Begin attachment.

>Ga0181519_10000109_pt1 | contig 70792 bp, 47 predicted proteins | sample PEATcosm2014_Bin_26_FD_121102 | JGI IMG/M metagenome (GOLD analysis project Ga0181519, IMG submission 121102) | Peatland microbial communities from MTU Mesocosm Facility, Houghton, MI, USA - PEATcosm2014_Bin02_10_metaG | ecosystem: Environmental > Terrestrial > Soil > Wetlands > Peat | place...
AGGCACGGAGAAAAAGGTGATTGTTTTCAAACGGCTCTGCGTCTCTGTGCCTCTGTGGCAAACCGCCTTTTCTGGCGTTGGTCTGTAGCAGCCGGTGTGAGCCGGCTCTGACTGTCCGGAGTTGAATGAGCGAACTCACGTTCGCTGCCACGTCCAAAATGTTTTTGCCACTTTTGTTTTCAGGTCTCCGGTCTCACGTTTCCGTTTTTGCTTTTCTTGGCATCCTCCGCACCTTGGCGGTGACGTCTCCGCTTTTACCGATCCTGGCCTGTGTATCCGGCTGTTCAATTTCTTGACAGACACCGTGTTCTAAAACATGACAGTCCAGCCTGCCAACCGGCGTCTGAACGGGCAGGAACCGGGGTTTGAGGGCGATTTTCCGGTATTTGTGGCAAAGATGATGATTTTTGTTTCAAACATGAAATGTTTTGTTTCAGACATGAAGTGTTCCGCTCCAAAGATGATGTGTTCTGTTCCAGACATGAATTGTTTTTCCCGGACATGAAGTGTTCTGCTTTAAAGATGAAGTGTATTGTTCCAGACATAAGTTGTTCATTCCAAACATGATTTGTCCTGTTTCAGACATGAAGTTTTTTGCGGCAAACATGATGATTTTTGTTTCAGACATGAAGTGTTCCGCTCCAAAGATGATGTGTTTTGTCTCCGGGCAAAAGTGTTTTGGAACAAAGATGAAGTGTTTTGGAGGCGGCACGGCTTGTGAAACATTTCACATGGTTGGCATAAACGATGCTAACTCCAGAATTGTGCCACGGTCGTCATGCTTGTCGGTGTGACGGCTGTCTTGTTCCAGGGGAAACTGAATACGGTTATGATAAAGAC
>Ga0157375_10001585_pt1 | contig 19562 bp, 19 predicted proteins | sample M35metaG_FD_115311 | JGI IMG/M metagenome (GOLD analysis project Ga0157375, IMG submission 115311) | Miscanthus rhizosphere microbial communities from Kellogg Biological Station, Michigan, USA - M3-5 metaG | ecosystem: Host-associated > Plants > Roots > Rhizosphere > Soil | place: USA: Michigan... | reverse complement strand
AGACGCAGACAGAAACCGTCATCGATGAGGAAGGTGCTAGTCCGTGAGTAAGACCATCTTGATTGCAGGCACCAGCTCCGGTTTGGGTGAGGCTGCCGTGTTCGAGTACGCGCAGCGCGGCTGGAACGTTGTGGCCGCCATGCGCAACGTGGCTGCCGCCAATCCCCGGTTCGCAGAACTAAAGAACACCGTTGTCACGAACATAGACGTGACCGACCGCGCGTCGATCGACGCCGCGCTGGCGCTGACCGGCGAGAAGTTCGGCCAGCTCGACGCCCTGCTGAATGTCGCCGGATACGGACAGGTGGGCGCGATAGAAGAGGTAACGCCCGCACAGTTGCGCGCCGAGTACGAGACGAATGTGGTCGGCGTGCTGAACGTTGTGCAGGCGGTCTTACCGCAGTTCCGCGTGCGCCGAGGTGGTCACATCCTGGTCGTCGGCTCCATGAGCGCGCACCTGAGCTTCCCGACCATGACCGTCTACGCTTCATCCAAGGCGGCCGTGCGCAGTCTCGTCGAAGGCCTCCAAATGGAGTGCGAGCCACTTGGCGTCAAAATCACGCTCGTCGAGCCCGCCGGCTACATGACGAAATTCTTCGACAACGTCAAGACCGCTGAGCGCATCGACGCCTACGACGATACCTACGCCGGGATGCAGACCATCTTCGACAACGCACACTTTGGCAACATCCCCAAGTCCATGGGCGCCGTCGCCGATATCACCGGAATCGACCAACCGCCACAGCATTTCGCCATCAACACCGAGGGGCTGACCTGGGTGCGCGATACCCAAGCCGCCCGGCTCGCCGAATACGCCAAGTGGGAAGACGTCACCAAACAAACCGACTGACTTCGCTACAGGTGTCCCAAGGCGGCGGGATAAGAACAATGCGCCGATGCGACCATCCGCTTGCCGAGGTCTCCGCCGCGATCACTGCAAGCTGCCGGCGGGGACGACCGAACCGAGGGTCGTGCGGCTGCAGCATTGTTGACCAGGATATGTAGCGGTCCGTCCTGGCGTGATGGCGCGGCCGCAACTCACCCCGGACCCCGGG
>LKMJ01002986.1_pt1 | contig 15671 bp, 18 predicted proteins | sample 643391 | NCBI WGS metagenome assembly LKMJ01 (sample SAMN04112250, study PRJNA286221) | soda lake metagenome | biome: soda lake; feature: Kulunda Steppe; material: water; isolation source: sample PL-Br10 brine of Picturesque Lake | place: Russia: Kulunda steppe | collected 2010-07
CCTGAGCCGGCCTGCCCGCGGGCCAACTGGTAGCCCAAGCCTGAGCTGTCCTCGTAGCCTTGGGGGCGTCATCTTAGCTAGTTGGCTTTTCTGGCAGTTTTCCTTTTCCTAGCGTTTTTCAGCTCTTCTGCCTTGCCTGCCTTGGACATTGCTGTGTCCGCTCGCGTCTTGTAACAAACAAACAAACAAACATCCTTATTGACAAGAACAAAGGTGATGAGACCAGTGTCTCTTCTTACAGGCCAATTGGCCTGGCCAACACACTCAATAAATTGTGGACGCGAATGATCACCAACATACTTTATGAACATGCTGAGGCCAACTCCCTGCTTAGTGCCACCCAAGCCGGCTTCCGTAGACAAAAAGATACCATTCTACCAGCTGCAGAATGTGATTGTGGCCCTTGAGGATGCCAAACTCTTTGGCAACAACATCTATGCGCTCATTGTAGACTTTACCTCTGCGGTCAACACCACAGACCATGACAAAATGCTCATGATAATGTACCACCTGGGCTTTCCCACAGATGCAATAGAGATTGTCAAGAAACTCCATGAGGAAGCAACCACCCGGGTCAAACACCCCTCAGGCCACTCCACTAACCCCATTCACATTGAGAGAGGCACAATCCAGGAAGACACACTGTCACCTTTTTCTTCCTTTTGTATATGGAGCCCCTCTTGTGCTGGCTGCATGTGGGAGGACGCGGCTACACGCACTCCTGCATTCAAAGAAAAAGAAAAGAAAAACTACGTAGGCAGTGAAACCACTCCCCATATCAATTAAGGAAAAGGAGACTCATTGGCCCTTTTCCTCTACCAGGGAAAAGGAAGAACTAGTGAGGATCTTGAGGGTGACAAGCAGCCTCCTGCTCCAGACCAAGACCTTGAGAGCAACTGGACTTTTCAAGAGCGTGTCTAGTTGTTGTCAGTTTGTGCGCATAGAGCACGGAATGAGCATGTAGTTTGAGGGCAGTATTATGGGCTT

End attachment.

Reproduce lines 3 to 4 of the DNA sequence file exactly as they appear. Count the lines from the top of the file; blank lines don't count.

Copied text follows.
>Ga0157375_10001585_pt1 | contig 19562 bp, 19 predicted proteins | sample M35metaG_FD_115311 | JGI IMG/M metagenome (GOLD analysis project Ga0157375, IMG submission 115311) | Miscanthus rhizosphere microbial communities from Kellogg Biological Station, Michigan, USA - M3-5 metaG | ecosystem: Host-associated > Plants > Roots > Rhizosphere > Soil | place: USA: Michigan... | reverse complement strand
AGACGCAGACAGAAACCGTCATCGATGAGGAAGGTGCTAGTCCGTGAGTAAGACCATCTTGATTGCAGGCACCAGCTCCGGTTTGGGTGAGGCTGCCGTGTTCGAGTACGCGCAGCGCGGCTGGAACGTTGTGGCCGCCATGCGCAACGTGGCTGCCGCCAATCCCCGGTTCGCAGAACTAAAGAACACCGTTGTCACGAACATAGACGTGACCGACCGCGCGTCGATCGACGCCGCGCTGGCGCTGACCGGCGAGAAGTTCGGCCAGCTCGACGCCCTGCTGAATGTCGCCGGATACGGACAGGTGGGCGCGATAGAAGAGGTAACGCCCGCACAGTTGCGCGCCGAGTACGAGACGAATGTGGTCGGCGTGCTGAACGTTGTGCAGGCGGTCTTACCGCAGTTCCGCGTGCGCCGAGGTGGTCACATCCTGGTCGTCGGCTCCATGAGCGCGCACCTGAGCTTCCCGACCATGACCGTCTACGCTTCATCCAAGGCGGCCGTGCGCAGTCTCGTCGAAGGCCTCCAAATGGAGTGCGAGCCACTTGGCGTCAAAATCACGCTCGTCGAGCCCGCCGGCTACATGACGAAATTCTTCGACAACGTCAAGACCGCTGAGCGCATCGACGCCTACGACGATACCTACGCCGGGATGCAGACCATCTTCGACAACGCACACTTTGGCAACATCCCCAAGTCCATGGGCGCCGTCGCCGATATCACCGGAATCGACCAACCGCCACAGCATTTCGCCATCAACACCGAGGGGCTGACCTGGGTGCGCGATACCCAAGCCGCCCGGCTCGCCGAATACGCCAAGTGGGAAGACGTCACCAAACAAACCGACTGACTTCGCTACAGGTGTCCCAAGGCGGCGGGATAAGAACAATGCGCCGATGCGACCATCCGCTTGCCGAGGTCTCCGCCGCGATCACTGCAAGCTGCCGGCGGGGACGACCGAACCGAGGGTCGTGCGGCTGCAGCATTGTTGACCAGGATATGTAGCGGTCCGTCCTGGCGTGATGGCGCGGCCGCAACTCACCCCGGACCCCGGG